Wednesday, August 10, 2011

My Paper on Beauty and the Beast (Part 3)

The original fairytales that Beauty and the Beast is based on were static in terms of story. Jason Surrell says that one of the problems with the original story is that the second act was mostly a dinner party where the Beasts asks Beauty to marry him night after night (20-21). This works well in a fairytale that is only a few pages but in terms of film it lacks a visual presence. Enter Linda Woolverton who was called in to write the screenplay for Beauty and the Beast. Her first attempt at the story was very melodramatic and dark. Too dark for children (Surrell, 20). Howard Ashman and Alan Menken were called in to help lighten the story with song (Surrell, 20).
When the story and song collided it created a beautiful but simplistic plot that could be enjoyed by children and adults alike. Woolverton notes that Ashman called himself the “simplicity police” and that the story in the film was simple and should stay that way (Surrell, 20).  Each scene now has emotion that is simple and recognized by the audience and the songs add to the heightened feeling.
As important as the story and songs are the characters in Beauty and the Beast. In the original fairytale there was nothing to motivate Beauty and the character was one dimensional and flat. Woolverton worried that such a character would feel outdated in the 90’s. So she crafted Belle. Belle is well read, determined, and dreams of more than her poor provincial town. In fact she is smarter and more determined than any Disney heroine that came before her (Surrell, 21). In similar fashion to the fairytale she does stay with the Beast to save her father. However Belle does not quietly accept the Beast’s rules and often stands up for herself.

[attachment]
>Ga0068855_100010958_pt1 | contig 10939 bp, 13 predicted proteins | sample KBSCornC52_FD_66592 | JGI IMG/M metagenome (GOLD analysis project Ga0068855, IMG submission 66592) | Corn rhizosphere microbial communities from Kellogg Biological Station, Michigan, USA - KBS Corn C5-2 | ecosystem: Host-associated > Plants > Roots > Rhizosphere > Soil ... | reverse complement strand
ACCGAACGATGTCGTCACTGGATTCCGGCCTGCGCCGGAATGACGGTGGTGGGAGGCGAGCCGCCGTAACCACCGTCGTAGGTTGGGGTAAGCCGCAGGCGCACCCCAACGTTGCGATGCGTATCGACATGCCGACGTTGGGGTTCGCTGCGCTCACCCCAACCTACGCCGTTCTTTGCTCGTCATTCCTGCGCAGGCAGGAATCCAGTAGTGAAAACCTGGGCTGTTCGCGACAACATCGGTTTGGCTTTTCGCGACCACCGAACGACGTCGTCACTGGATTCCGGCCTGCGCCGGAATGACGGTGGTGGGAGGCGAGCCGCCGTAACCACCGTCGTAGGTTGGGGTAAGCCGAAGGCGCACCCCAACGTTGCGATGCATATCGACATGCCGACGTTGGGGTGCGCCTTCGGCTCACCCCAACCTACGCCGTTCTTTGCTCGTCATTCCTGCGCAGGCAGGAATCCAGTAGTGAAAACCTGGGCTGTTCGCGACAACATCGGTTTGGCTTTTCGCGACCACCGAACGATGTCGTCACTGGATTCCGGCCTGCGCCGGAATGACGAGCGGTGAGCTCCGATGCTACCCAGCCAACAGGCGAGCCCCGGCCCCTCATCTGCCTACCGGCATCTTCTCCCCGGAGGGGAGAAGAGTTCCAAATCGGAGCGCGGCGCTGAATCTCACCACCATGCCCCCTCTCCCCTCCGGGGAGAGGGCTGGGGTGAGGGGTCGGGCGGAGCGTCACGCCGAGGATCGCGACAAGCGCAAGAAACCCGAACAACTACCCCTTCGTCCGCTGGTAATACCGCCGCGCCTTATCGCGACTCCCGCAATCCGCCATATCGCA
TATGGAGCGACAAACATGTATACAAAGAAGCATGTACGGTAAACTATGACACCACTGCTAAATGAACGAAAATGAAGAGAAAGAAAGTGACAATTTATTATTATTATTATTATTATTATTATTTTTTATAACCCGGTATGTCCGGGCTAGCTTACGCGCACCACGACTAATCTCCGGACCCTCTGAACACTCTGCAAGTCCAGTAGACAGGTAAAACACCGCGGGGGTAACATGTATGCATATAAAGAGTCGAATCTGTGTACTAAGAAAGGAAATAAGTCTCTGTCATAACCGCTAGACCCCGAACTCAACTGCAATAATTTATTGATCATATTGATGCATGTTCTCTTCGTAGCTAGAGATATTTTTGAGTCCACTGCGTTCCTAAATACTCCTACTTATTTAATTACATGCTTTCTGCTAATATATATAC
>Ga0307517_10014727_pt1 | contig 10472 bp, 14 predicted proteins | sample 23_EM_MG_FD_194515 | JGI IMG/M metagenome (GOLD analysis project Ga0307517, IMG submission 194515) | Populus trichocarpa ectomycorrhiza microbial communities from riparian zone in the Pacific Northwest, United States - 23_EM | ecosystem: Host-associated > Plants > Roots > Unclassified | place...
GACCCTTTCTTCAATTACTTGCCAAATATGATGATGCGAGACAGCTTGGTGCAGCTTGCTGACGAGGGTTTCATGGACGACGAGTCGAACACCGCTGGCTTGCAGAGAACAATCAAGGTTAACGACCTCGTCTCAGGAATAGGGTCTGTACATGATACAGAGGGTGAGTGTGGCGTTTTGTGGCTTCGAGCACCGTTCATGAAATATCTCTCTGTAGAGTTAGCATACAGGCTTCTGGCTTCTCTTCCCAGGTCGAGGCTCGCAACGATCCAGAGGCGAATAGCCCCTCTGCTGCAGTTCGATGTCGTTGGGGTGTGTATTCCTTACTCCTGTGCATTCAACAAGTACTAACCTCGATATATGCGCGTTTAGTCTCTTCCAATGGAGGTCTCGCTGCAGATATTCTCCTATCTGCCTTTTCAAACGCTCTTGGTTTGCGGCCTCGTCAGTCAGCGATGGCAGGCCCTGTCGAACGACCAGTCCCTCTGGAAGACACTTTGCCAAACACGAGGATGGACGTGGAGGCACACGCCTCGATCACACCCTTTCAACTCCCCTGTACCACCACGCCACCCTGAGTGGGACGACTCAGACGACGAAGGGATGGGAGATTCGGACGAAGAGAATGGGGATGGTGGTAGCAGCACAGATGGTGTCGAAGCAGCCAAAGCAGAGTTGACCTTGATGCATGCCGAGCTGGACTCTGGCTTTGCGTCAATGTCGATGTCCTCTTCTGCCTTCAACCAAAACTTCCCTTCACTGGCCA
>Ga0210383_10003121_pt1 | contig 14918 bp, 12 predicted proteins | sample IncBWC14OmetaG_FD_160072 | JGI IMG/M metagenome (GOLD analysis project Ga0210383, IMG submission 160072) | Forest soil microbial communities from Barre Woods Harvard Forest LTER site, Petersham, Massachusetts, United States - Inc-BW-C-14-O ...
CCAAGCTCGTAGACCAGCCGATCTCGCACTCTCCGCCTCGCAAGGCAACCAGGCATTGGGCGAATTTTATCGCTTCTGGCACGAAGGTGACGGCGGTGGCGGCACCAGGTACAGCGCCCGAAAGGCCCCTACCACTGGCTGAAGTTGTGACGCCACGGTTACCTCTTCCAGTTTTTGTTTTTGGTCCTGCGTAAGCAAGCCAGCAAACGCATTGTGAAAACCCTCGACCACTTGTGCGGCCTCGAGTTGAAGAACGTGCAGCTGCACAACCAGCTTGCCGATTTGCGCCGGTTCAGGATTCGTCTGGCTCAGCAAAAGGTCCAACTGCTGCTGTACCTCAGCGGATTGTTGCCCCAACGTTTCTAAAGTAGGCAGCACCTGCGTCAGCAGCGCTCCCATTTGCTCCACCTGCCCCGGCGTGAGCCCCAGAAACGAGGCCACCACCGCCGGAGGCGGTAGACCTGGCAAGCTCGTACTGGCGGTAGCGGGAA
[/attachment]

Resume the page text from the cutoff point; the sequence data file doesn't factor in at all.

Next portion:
Even the Beast becomes multi-dimensional in this story. He is no longer a poor cursed prince but the Beast is a stubborn and spoiled young man who must overcome his temper and selfishness to free himself from the spell and get the girl of his dreams. One could say that the Beast keeps Belle against her will and she somehow tames him (Henry Giroux,100). However this ignores Belle and the Beast as agents in their story. Belle has opportunities to leave but decides to stay because of her good heart. The Beast is not so much tamed as he learns that he cannot remain spoiled or selfish. Modern audiences want more complex characters and this story delivers.
Finally the new technology that ties it all together. Computer animation has been used sparingly in past Disney projects. According to Waking Sleeping Beauty, The Rescuers Down Under uses a lot of computer animation to make sweeping flying movements and a sense of grandeur. Even though that film was very unsuccessful the technology used would help create one of the most memorable scenes from Beauty and the Beast.
The ballroom scene from Beauty and the Beast ties together all of the elements discussed and creates a true sense of character and story development. When Belle and the Beast dance together Mrs. Potts sings the story of their love, we see Belle take control and ask the Beast to dance and we see the grandeur of the ballroom in a sweeping camera shot that was created by computers.
So what did critics think of Beauty and the Beast as a film? The critics saw all of the elements come together and were able to appreciate what Disney was doing. More than once critics describe Beauty and the Beast as more than a children’s or an animated film. Many saw it as a return to classic Disney animation. Others saw it as the emergence of new Disney animation. In any case critics seemed to be fans of Beauty and the Beast. In a way Beauty and the Beast’s critical reception was better than any animated film that came before it.


  1. This was my absolute favorite part of the entire paper, it mad me feel as though I was actually watching the movie :D

    Jason Alder

  2. Love the shot whe they pan down fromthr ceiling to bell and beast dancing! Made you feel like you were watching a real movie and not a kids cartoon


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